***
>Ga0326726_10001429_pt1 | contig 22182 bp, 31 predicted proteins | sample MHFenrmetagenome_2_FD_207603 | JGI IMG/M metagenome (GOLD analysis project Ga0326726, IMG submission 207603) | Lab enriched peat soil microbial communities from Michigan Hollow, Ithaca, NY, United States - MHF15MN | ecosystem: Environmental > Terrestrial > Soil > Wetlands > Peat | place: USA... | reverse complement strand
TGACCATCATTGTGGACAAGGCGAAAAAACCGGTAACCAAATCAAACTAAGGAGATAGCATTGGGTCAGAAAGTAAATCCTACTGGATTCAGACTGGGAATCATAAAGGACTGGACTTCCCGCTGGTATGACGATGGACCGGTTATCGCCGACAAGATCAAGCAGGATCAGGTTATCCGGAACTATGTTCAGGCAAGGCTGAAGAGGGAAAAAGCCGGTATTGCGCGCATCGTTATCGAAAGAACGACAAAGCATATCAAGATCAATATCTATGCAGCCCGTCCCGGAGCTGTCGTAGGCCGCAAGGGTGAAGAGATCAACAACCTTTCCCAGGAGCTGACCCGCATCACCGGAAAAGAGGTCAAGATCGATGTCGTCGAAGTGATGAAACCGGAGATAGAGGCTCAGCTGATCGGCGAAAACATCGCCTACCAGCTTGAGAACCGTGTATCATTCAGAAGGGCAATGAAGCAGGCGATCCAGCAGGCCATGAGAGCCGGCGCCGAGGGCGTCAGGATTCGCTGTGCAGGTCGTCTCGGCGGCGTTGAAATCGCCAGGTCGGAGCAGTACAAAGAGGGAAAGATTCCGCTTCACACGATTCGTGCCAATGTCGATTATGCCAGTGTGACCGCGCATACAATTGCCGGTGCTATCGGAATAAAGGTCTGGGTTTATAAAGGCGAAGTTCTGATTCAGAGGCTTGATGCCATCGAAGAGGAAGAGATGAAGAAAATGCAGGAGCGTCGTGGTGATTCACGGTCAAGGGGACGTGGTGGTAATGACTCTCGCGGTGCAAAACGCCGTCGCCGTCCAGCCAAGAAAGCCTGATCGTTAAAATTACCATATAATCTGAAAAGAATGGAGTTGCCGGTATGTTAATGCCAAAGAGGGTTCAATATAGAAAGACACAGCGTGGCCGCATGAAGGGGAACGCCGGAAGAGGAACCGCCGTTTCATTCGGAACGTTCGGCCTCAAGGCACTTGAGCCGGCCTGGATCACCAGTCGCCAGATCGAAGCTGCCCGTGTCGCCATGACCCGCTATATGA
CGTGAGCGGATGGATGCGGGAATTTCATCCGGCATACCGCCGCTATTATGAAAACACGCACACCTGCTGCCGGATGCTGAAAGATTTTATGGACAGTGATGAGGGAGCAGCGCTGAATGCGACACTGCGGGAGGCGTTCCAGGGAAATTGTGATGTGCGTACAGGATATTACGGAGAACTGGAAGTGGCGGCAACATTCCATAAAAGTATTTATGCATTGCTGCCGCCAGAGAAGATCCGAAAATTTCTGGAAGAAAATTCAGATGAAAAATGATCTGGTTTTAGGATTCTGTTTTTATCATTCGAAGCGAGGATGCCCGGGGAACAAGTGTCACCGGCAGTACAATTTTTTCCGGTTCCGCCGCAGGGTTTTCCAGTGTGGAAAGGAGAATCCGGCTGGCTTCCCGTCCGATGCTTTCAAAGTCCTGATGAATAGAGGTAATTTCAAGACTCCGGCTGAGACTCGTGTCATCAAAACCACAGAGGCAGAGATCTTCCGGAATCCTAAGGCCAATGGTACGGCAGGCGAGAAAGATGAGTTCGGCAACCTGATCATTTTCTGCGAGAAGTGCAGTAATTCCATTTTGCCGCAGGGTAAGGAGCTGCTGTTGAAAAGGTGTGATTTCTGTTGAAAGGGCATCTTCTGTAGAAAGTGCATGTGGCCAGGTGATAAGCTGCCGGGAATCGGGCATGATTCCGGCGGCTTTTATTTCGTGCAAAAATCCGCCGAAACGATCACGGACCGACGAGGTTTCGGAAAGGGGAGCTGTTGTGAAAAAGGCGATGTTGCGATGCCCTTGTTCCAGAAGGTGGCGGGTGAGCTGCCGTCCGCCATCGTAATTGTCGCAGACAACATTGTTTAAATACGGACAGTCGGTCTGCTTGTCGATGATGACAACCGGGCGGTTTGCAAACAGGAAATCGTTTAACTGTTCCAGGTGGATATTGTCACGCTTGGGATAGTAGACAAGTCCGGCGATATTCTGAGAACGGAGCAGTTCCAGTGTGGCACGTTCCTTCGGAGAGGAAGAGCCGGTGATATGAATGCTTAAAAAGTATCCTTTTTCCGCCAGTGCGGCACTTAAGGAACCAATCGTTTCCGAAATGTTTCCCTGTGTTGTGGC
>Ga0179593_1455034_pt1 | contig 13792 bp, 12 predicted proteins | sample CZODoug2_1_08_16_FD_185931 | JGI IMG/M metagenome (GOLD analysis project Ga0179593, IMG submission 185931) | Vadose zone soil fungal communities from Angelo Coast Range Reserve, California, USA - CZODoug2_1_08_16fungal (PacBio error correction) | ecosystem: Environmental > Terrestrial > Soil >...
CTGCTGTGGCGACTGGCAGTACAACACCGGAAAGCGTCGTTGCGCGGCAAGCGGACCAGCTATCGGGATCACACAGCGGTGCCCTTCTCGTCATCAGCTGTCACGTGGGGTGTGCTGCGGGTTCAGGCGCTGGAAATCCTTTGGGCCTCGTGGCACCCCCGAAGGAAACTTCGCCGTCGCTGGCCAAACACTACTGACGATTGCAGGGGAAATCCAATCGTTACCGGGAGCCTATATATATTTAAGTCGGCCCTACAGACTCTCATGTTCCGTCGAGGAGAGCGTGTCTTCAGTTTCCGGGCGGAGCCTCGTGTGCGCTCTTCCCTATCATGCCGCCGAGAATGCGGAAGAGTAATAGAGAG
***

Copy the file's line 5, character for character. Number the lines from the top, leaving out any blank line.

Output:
CTGCTGTGGCGACTGGCAGTACAACACCGGAAAGCGTCGTTGCGCGGCAAGCGGACCAGCTATCGGGATCACACAGCGGTGCCCTTCTCGTCATCAGCTGTCACGTGGGGTGTGCTGCGGGTTCAGGCGCTGGAAATCCTTTGGGCCTCGTGGCACCCCCGAAGGAAACTTCGCCGTCGCTGGCCAAACACTACTGACGATTGCAGGGGAAATCCAATCGTTACCGGGAGCCTATATATATTTAAGTCGGCCCTACAGACTCTCATGTTCCGTCGAGGAGAGCGTGTCTTCAGTTTCCGGGCGGAGCCTCGTGTGCGCTCTTCCCTATCATGCCGCCGAGAATGCGGAAGAGTAATAGAGAG